Indian Space Research

A few years ago, I attended a talk at the Indian Institute of Science in Bangalore given by Mylswamy Annadurai, the Project Director of the first Indian space probe to the Moon.

At the end, a foreign scientist asked why a country with endemic poverty had chosen to spend its resources on an ambitious space exploration program. Dr. Annadurai answered that the cost (estimated ₹3.86 billion or US$57 million) of this mission was insufficient to even feed the people of India for one day. More than a vanity project, the aim of the mission was to inspire Indian youth to pursue science and technology within the country.

I remember thinking that the figure he quoted was less than half of what a North Indian state’s Chief Minister was supposed to have spent on a statue erecting spree.


Vikram Sarabhai

Such questions have plagued the space program since it’s inception. The father of the Indian space program Vikram Sarabhai once said in its early days,

We do not have the fantasy of competing with the economically advanced nations in the exploration of the moon or that planets or manned space-flight. But we are convinced that if we are to play a meaningful role nationally, and in the community of nations, we must be second to none in the application of advanced technologies to the real problems of man and society.

The early days were indeed frugal.


While India has yet to achieve manned space flight, it has started exploring both the Moon and Mars. The question of utility continues to come up again and again. Recently BBC radio did a 3 part documentary on science and technology in Africa. The presenters repeatedly questioned the use of African nations investing in fundamental research or advanced technology as opposed to “relevant” technology.

From a utilitarian point of view, it is hard to defend a space program. It is costly, resource intensive and yields uncertain results. For a poor country, it makes much more sense to simply pay for the services it needs rather than building indigenous capabilities.

But man does not live simply on economic utility. My grandfather remembered an incident soon after independence, the government set up a large fertilizer plant. By world standards, it was inefficient and costly, it probably never operated beyond 30% of it’s supposed capacity. But the very idea that such a thing could be done in India had a powerful effect on his generation. It gave one great answer, India was not a colony, Indians could change the fate of their nation.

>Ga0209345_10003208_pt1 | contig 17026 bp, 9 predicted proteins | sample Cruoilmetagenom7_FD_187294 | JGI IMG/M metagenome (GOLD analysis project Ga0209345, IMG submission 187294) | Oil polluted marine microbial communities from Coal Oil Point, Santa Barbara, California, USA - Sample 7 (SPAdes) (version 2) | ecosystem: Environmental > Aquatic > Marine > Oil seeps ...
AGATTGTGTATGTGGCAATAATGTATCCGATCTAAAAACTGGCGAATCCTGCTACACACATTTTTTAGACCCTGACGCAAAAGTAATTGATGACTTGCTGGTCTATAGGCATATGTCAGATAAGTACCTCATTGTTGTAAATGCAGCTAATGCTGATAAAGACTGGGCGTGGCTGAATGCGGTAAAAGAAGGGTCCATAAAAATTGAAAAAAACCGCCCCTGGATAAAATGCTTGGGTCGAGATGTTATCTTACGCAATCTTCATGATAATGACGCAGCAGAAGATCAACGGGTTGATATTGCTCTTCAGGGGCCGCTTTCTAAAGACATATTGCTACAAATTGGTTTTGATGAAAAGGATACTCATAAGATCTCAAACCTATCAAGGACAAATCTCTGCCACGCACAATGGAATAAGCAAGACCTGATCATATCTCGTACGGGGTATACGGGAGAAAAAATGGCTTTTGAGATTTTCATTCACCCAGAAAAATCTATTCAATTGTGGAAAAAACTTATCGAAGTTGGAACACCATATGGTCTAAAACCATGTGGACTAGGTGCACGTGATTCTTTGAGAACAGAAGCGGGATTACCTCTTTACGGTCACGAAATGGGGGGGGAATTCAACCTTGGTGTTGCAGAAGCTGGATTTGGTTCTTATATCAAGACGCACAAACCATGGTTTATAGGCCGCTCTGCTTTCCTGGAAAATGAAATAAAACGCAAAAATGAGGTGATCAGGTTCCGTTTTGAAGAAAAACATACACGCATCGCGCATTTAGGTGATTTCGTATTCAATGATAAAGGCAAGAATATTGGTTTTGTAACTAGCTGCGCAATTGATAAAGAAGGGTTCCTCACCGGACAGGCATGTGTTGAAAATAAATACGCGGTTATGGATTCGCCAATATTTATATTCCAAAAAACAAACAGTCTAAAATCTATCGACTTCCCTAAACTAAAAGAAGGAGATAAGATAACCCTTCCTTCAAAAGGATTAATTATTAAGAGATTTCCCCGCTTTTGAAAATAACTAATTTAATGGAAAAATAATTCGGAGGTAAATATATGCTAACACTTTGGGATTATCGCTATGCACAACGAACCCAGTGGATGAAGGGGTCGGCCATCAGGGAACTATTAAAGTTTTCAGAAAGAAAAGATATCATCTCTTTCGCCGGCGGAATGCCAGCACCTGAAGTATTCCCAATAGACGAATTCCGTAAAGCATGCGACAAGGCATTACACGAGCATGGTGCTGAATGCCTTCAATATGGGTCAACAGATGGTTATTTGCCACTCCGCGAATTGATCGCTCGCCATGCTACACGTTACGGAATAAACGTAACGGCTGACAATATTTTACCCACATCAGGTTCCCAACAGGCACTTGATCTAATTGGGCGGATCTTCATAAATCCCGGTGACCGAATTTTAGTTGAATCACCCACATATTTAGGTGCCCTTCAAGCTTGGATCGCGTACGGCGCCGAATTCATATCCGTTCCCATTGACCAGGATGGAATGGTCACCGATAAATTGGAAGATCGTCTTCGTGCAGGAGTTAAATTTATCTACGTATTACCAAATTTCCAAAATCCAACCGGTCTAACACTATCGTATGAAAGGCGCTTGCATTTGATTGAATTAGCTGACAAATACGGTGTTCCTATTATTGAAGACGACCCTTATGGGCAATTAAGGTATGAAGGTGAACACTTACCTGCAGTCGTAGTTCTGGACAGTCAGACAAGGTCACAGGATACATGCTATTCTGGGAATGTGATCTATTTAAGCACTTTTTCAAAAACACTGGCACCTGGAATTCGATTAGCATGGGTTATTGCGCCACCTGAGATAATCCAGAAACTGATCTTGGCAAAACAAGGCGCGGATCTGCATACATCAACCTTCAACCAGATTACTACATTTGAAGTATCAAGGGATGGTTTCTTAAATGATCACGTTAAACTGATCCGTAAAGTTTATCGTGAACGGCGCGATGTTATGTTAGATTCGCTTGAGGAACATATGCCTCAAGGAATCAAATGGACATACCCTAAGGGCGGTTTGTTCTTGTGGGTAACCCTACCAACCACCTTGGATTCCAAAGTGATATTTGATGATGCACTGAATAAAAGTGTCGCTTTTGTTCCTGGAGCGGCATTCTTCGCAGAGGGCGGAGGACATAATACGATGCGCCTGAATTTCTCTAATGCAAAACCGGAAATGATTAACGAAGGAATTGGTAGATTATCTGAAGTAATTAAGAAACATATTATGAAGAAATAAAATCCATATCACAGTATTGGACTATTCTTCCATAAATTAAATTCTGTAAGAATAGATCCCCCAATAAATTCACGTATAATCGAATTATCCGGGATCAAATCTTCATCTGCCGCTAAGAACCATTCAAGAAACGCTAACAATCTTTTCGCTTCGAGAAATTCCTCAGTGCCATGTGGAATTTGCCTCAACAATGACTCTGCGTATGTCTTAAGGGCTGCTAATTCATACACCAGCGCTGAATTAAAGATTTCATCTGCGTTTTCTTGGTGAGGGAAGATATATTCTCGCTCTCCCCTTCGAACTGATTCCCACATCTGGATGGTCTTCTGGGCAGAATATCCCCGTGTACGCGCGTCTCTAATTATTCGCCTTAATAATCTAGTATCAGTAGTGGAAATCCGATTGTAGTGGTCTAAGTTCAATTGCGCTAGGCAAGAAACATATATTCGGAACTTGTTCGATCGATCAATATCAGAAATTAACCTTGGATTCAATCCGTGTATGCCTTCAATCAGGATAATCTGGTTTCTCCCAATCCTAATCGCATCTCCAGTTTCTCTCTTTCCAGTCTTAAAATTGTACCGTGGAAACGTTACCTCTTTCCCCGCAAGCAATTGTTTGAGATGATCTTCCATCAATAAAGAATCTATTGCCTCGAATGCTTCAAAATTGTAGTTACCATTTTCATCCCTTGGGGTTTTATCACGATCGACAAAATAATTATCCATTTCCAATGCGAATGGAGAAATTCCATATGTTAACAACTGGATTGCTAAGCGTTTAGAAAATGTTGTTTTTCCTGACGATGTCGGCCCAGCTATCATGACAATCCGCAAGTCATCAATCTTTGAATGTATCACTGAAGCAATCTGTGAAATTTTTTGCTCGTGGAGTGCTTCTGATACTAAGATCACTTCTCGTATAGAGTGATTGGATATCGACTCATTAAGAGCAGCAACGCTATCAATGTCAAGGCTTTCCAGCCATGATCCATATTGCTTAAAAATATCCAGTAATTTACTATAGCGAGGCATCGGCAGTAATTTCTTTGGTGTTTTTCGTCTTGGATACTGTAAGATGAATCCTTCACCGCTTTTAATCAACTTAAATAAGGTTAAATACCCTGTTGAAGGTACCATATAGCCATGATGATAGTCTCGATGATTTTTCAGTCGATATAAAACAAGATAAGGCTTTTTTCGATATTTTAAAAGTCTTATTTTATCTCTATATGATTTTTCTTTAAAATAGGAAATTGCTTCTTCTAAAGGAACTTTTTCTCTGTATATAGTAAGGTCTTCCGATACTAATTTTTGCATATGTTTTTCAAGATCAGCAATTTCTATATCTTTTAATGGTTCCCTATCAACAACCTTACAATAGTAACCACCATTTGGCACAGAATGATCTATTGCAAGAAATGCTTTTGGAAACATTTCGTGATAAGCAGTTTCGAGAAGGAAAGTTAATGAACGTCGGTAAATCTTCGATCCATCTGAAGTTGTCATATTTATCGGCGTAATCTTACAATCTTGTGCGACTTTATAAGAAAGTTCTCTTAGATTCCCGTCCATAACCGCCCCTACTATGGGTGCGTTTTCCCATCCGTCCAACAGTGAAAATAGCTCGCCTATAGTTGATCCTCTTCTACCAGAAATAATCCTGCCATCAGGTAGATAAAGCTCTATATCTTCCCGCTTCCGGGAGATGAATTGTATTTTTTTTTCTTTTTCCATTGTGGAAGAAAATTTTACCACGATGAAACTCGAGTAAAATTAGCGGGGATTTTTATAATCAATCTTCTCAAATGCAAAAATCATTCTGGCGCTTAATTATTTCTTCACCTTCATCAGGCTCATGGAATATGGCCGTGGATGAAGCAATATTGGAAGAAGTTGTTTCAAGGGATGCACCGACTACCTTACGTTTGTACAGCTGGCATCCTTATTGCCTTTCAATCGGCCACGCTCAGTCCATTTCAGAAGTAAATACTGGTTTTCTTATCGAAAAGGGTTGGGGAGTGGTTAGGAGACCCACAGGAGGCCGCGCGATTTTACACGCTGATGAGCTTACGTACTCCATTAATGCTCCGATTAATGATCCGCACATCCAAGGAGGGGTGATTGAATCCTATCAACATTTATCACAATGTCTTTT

Art, philosophy, religion and science are not the playthings of prosperity, they result from a universal yearning to reach beyond the daily existence , to attain goals greater than ourselves. Even in the poorest of villages, people find time to ponder on questions like why am I here? What is my purpose in life? What will be left when I die?

In his documentary Nero’s Guests, P. Sainath interviewed the family of farmer who had committed suicide because he had been unable to pay mounting debts. His daughter produced a small notebook where he used to write. In his rustic tongue he had penned vivid images of his suffering and his dreams.

It is tempting to think what would have happened if the Moon mission’s funds could have been used to save this man’s life. Just as it is tempting to think what would have happened if everyone in the world donated 10% of their income to charity or gave away the money they would spend on entertainment or any other such facetious comparison. I do not claim that to spend on inessentials while people starve is moral, but it is human (that most abused of words).

Our dreams are important. They drive and direct us. To foster them is to preserve a part of our hope and humanity.


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